Meeting the Problem of Media Preservation: Strategies and Solutions



Executive Summary - 1. Prologue ; 2. Media Preservation Initiative Task Force Recommendations ; 3. Background ; 4. Preservation Planning ; 5. Strategies for Film ; 6. Facility Planning ; 7. Access ; 8. Technology Infrastructure and Needs ; 9. Campus Engagement ; 10. Next Steps ; Appendix 1: Project Structure and Personnel


This report presents the findings and recommendations of the Indiana University (IU) Bloomington Media Preservation Task Force first year of work on developing a media preservation and access program at the University. It outlines solutions that will result in the preservation of, and consequent access to, media holdings with high research value. It details preservation principles to guide campus work, factors that impact the decision to build in-house digitization capabilities or outsource, a build plan for a central digitization facility named the Indiana Media Preservation and Access Center (IMPAC), the “Indiana Approach” to audio and video digitization, strategies for film preservation and access, a process for prioritizing campus media holdings for preservation treatment, access principles to guide campus work, existing applicable technological infrastructure along with gaps and future needs, and preservation pilot projects to test technical choices and validate workflows.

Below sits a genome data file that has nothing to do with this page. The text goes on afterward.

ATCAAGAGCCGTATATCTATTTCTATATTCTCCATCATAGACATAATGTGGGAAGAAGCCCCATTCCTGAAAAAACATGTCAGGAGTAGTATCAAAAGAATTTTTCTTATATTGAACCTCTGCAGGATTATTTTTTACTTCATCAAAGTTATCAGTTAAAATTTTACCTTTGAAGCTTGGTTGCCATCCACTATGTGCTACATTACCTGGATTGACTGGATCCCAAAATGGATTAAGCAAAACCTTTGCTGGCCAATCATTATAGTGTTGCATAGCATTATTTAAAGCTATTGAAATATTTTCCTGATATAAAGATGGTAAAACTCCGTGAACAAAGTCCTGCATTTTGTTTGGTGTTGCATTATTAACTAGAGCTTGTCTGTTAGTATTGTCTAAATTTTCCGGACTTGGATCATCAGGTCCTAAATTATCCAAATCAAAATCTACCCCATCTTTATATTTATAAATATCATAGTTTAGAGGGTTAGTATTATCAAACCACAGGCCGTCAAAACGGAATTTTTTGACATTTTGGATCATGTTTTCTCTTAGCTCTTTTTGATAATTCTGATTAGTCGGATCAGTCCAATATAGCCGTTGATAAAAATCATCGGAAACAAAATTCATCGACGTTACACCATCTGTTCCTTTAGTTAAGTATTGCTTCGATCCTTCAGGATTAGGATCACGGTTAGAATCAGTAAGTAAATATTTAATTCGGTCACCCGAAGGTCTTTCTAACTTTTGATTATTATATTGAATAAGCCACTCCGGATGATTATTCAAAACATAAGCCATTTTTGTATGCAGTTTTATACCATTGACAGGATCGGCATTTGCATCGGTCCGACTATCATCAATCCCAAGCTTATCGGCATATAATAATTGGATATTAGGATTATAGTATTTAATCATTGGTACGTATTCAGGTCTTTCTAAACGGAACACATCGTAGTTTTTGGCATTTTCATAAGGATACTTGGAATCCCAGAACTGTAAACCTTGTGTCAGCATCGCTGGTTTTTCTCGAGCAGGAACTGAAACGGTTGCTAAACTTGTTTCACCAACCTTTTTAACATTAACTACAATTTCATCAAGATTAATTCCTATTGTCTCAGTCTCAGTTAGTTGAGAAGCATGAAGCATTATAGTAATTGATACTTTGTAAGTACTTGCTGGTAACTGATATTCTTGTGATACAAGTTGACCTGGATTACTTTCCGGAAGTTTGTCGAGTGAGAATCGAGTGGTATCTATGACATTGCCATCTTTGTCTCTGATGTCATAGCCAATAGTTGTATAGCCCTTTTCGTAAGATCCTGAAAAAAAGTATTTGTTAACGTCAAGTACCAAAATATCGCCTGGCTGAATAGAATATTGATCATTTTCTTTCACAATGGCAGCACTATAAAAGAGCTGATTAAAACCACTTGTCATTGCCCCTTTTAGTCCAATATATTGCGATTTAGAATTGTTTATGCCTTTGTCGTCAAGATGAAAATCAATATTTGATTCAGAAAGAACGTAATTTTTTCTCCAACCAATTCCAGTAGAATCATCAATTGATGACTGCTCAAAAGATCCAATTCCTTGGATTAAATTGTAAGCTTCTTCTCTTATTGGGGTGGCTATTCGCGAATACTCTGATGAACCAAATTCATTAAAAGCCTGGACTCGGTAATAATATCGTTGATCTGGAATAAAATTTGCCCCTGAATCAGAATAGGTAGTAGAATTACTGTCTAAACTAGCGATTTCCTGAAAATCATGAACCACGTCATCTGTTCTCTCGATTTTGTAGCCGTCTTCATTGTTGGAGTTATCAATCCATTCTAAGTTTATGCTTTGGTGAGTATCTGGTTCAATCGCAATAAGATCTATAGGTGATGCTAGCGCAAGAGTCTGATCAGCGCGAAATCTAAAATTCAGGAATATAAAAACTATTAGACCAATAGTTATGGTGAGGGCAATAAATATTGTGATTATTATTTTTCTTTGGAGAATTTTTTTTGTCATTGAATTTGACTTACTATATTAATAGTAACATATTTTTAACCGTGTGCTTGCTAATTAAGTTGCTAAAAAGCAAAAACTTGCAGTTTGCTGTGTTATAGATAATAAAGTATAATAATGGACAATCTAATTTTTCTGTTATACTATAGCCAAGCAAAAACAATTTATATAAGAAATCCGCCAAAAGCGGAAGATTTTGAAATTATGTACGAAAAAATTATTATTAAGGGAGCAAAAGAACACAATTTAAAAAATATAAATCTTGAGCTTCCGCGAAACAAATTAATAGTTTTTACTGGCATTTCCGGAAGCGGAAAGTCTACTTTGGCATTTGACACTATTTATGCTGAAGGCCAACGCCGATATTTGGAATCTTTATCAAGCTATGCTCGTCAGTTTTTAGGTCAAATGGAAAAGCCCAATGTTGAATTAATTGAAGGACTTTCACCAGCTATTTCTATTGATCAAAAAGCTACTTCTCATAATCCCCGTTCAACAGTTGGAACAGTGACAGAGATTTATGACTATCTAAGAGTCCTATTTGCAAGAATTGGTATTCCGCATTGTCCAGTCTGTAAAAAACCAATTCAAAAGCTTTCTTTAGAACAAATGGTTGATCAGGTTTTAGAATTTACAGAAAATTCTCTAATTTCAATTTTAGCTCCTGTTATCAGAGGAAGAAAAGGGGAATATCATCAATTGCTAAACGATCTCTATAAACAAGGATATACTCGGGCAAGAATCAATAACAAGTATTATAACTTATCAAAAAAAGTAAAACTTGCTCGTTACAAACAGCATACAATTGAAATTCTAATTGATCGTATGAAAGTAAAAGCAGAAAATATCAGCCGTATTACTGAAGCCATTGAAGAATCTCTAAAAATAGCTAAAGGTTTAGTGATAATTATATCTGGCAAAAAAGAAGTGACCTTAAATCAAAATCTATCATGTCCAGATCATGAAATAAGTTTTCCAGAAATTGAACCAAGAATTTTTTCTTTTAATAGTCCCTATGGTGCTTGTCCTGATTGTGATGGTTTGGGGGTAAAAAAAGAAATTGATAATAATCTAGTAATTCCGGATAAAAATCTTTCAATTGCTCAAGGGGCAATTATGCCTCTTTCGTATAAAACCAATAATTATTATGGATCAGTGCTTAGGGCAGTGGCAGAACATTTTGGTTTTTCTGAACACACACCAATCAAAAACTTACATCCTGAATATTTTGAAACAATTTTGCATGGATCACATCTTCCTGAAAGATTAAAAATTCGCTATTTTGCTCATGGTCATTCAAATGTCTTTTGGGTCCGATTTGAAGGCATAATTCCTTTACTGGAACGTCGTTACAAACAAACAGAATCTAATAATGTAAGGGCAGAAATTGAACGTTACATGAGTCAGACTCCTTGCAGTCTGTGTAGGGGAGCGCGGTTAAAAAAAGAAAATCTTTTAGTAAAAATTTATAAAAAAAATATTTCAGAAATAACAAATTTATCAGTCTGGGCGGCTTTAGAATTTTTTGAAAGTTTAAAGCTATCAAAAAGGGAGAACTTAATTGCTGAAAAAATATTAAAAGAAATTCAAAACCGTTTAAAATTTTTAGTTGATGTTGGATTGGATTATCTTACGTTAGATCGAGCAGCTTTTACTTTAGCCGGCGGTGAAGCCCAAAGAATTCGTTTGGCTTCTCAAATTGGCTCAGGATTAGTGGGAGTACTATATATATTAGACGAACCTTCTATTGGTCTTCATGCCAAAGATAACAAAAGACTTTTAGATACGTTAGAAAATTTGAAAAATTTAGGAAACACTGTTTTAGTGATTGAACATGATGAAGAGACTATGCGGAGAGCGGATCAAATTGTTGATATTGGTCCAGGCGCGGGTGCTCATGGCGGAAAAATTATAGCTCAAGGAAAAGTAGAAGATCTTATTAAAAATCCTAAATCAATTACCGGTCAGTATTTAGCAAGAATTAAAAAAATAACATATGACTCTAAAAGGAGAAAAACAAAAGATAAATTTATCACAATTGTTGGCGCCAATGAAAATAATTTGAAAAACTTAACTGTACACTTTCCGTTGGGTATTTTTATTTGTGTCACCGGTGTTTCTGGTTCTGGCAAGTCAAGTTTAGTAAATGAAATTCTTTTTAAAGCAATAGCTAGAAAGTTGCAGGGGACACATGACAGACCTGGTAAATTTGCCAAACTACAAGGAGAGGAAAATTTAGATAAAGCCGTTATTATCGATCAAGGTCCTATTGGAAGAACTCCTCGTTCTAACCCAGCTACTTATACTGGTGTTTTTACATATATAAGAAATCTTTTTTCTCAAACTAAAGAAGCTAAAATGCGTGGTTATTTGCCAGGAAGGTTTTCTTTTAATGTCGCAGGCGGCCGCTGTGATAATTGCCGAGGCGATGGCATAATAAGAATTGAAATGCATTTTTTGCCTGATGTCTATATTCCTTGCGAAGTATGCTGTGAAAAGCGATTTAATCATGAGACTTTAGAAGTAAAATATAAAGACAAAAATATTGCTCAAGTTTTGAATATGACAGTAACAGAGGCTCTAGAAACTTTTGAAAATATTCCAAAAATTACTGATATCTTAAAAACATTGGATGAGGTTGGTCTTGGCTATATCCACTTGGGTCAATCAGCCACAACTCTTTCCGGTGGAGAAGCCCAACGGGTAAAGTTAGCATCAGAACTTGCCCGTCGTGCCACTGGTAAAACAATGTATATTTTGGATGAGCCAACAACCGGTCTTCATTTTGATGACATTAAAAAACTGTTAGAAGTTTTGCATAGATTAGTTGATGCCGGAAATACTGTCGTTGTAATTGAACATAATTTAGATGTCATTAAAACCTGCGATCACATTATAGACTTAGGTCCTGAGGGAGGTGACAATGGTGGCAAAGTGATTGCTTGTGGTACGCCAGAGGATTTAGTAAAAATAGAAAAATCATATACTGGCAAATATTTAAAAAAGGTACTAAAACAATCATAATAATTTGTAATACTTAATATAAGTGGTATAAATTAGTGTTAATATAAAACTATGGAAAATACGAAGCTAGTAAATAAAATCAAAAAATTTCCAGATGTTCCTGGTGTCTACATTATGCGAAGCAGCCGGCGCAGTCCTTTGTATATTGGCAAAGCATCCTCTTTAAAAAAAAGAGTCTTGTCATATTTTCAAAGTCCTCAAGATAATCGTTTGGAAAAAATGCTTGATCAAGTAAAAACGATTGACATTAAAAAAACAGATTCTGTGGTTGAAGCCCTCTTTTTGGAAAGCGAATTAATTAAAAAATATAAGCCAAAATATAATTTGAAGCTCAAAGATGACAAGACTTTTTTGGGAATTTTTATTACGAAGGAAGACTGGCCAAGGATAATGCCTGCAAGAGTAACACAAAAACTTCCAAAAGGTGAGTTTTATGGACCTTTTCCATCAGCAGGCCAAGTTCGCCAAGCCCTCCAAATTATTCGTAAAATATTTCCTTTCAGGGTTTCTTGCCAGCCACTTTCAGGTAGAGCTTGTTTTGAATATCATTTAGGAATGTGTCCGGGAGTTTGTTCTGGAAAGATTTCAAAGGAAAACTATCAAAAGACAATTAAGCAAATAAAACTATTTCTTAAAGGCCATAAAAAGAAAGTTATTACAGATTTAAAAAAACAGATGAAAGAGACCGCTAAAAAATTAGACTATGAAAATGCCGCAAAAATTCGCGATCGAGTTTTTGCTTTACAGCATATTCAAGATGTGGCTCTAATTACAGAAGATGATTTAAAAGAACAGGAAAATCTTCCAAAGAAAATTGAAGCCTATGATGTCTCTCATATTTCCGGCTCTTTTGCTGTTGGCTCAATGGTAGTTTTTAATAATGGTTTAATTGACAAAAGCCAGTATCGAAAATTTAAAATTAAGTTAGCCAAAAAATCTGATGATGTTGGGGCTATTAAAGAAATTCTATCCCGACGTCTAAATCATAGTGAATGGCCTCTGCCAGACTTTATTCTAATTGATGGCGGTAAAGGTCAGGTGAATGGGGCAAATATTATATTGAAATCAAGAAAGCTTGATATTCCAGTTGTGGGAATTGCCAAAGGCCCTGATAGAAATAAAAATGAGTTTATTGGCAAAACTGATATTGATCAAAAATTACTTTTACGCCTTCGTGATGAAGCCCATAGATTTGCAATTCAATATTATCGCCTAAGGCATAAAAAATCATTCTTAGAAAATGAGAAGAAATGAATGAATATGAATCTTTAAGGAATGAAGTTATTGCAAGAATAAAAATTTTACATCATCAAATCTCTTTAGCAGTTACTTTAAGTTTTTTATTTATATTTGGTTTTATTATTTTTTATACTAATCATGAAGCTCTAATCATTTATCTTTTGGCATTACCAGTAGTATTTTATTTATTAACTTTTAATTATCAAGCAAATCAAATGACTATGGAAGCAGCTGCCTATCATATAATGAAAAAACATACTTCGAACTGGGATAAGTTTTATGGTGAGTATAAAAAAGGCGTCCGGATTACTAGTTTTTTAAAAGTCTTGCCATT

This report provides insight into the approach and results achieved by a well-informed and highly organized group of stakeholders concerned about media preservation in an academic environment. Driven by the ground breaking media assessment results done on the IU Bloomington campus in 2009, this report is especially valuable for its preservation and access principles; insight on digital preservation personnel - their skill sets and responsibilities; the decision making process around in-house vs outsourcing digitization; their facility design considerations; emphasis on inventorying and leveraging existing resources; and most importantly, demonstration of collaboration and transparency. Although written within the IU Bloomington context, its insights are essential reading for management level staff whose responsibilities include the development of a robust, long-term, institutional wide, digital preservation program infrastructure.

Beth Delaney